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Posts Tagged ‘Ming Dynasty’

If you remember THIS post from a while back, you’ll already know that several months ago, an 800 year-old merchant vessel dubbed “Nanhai No. 1” was successfully located and excavated from the coastal waters of Guangdong Province. Well, recently, another vessel, this one called “Nan’ao-1,” dated roughly 400 year old was found, and salvage excavation is now underway.

According to the report from Xinhuanews, the plan is to excavate the more than 10,000 pieces of locally produced, Ming Dynasty porcelains that were the ship’s main cargo, and then attempt to raise the remains of the ship itself for further study. The excavators claim that “the excavation of the ship will help us learn more about China’s foreign trade at that time.”

The article also notes that the project has been postponed several months due to poor weather and working conditions, but no mention was made of how the finds will be preserved. “Nanhai No. 1” is currently being kept “…in a glass pool at a local museum, the water there duplicating the conditions in which the wreck was found.”

Hopefully, a similar arrangement will be made for “Nan’ao-1.”

Interestingly, these articles never go into full detail about either the projects, of the preservation conditions of the finds… or what happens to the artifacts after they are excavated…something to keep in mind. However, that they claim to be doing the up most to preserve the wreckages is promising.

What this newest excavation shows, however, is that Guangdong’s coastal waters are rapidly becoming a hotbed of underwater archaeology in China, which is itself a budding discipline. It will be interesting to see, in the future, whether Western scholars will be allowed to participate in such projects and whether Chinese underwater archaeology can become a “next big thing.” It also makes me wonder what the state of underwater looting is in China… a subject that has not yet been broached on many fronts. Does anyone out there in the blogosphere have any information on it? I’ll try to do some digging on the subject, but my gut instinct says that somehow, it is not as developed in China as it is in other areas of the word…. prove me wrong!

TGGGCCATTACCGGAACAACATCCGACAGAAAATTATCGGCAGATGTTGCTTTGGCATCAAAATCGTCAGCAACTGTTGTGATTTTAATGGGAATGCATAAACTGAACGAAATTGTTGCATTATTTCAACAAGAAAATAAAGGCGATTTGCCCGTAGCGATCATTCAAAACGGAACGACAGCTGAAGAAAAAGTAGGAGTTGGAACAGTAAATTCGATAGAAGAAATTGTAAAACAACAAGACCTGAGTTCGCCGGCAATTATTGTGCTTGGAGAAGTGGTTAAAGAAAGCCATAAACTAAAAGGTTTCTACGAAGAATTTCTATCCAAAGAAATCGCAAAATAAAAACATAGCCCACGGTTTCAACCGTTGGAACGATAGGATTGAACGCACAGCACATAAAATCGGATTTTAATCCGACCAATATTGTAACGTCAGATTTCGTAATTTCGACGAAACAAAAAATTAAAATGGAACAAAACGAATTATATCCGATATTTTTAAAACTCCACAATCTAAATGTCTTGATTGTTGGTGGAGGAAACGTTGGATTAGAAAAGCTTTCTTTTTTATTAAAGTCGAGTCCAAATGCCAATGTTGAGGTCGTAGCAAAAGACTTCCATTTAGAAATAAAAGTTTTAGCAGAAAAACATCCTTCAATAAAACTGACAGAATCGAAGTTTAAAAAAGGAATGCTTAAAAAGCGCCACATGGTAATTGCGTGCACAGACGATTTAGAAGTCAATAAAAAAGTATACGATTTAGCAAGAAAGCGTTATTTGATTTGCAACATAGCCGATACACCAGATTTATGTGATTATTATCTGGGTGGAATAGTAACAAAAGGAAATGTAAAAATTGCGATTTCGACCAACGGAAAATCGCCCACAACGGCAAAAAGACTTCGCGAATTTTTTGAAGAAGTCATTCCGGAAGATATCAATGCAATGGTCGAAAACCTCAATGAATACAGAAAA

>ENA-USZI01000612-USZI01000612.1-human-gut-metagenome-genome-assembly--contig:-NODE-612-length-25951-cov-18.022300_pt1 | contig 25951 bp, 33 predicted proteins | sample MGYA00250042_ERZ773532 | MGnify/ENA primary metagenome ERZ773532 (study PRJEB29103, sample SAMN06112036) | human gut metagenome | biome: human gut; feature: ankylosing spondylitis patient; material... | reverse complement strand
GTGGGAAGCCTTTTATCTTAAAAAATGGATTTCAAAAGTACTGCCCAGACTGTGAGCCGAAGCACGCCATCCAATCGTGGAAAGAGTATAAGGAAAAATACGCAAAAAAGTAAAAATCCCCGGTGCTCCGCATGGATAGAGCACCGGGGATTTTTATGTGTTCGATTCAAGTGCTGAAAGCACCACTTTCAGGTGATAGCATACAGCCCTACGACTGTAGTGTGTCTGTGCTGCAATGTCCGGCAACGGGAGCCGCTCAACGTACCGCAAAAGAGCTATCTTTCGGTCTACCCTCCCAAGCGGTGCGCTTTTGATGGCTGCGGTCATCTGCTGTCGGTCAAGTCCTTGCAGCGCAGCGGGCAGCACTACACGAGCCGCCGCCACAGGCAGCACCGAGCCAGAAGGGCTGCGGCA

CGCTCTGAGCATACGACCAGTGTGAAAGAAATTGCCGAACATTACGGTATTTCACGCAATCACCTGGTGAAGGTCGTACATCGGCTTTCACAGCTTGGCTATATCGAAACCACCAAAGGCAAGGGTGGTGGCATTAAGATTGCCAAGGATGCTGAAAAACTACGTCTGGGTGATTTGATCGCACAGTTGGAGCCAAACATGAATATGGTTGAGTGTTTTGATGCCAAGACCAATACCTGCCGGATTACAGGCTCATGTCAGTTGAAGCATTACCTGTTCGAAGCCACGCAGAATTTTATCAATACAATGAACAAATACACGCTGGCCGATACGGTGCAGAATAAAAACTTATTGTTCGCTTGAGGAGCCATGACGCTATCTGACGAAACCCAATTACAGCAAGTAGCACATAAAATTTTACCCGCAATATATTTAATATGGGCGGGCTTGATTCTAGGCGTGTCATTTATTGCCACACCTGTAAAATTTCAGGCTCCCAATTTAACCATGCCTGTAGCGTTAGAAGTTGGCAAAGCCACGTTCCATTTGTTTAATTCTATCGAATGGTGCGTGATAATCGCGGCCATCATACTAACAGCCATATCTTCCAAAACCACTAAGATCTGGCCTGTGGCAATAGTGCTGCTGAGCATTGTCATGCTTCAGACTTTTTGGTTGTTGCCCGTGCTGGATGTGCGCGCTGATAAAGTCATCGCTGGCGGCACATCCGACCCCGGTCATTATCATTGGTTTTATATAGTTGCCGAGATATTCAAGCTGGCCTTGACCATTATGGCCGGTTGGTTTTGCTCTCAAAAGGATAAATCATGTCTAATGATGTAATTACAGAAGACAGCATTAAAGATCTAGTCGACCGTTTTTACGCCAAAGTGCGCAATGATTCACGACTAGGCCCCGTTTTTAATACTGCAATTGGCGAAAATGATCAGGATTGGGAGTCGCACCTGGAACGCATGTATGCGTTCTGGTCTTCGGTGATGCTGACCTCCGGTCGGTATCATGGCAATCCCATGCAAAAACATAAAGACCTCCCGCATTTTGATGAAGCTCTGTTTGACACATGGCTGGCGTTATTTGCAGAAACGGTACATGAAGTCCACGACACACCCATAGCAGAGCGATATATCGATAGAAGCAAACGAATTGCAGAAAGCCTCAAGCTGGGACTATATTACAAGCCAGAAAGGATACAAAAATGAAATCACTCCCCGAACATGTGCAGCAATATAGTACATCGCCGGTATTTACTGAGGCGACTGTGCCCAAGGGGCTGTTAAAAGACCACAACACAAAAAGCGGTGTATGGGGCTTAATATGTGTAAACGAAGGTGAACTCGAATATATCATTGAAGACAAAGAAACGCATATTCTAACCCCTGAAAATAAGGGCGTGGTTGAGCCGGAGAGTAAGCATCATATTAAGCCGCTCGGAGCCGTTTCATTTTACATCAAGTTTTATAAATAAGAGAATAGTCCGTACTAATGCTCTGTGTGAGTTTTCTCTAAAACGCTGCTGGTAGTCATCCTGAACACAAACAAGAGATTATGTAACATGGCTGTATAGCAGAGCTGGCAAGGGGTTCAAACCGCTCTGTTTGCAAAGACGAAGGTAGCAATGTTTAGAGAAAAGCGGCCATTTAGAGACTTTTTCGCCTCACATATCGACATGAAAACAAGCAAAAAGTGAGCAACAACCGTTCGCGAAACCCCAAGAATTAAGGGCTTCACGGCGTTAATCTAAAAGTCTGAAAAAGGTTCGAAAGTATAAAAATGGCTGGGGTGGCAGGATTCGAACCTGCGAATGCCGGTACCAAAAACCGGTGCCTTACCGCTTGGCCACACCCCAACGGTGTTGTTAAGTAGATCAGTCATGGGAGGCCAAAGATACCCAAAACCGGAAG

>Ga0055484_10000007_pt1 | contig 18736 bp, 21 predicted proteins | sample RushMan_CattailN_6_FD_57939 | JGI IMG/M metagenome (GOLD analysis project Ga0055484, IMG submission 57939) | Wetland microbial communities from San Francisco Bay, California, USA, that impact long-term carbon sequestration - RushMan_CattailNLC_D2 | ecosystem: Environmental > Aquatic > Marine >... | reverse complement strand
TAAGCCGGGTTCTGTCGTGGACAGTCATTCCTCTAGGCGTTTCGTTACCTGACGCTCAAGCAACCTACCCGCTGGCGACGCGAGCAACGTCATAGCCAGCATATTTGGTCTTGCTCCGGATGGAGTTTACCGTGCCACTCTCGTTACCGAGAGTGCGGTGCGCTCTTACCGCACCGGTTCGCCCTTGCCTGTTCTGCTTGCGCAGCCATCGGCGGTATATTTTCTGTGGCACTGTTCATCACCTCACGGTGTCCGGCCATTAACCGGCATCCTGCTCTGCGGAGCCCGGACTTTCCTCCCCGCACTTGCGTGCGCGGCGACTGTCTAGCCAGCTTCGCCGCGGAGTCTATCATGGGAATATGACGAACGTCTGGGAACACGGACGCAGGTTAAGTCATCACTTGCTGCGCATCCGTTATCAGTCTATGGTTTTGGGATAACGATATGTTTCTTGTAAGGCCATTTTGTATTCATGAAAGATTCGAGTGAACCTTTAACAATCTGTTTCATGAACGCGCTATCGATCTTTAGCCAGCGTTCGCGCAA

So far in China, according to the report, salvage archaeology and underwater archaeology is still very much a state-run enterprise.

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If you recall THIS post on this blog several months ago, you’ll remember that China has recently been funding a full-scale excavation of a submerged Ming dynasty merchant vessel that sank off of the coast of Guangdong nearly 800 years ago.

Well, on December 3rd, Xinhuanet posted that over 2,000 visitors turned up to the  soft opening of a museum dedicated to showcasing the remains of the vessel as they are being uncovered and studied. The museum is said to open for good on December 24th of this year.

According to the article, construction of the museum began in 2006, and cost more than 200 million RMB (approximately 29 million USD). Despite the costly construction, attendees complained that the exhibitions were quite small, consisting only of some porcelains and a small amount of silver and gold pieces. The reason, most likely, for the small size of the exhibits is that the true, full-scale excavation of the vessel, despite having been brought to the surface of the ocean for quite some time already, is not set to begin until next year.

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A short announcement came out on the 24th of June that China was nominating 2 sites to UNESCO’s World Heritage List in an attempt to replace Germany’s Dresden Elbe Valley, which was removed due to construction of a bridge in the centre of the valley.

Yesterday, Xinhua.net announced that Mt. Wutai was successfully inscribed on the list, saying that “the buildings on the site present a catalogue of the way Buddhist architecture developed and influenced palace building in China over more than a millennium.”

Indeed, Mt. Wutai, which is located in the province of Shanxi, China, is one of the most important Buddhist sites in China, with over 53 sacred monastaries situated around its 5 rounded peaks. It is also home of China’s oldest extant wooden structure, which dates to the Tang Dynasty (618 – 907 A.D.). Another important individual site located on the mountain that UNESCO aims to protect is the Ming Dynasty (1368-1644 A.D.) Shuxiang Temple that “contains a huge complex of 500 statues representing Buddhist stories woven into three dimensional pictures of mountains and water.”

In my opinion, this is all well and good, but what about Kashgar?

Image of some of the Buddhist temples situation around Mt. Wutai's 5 peaks

Image of some of the Buddhist temples situated around Mt. Wutai's 5 peaks

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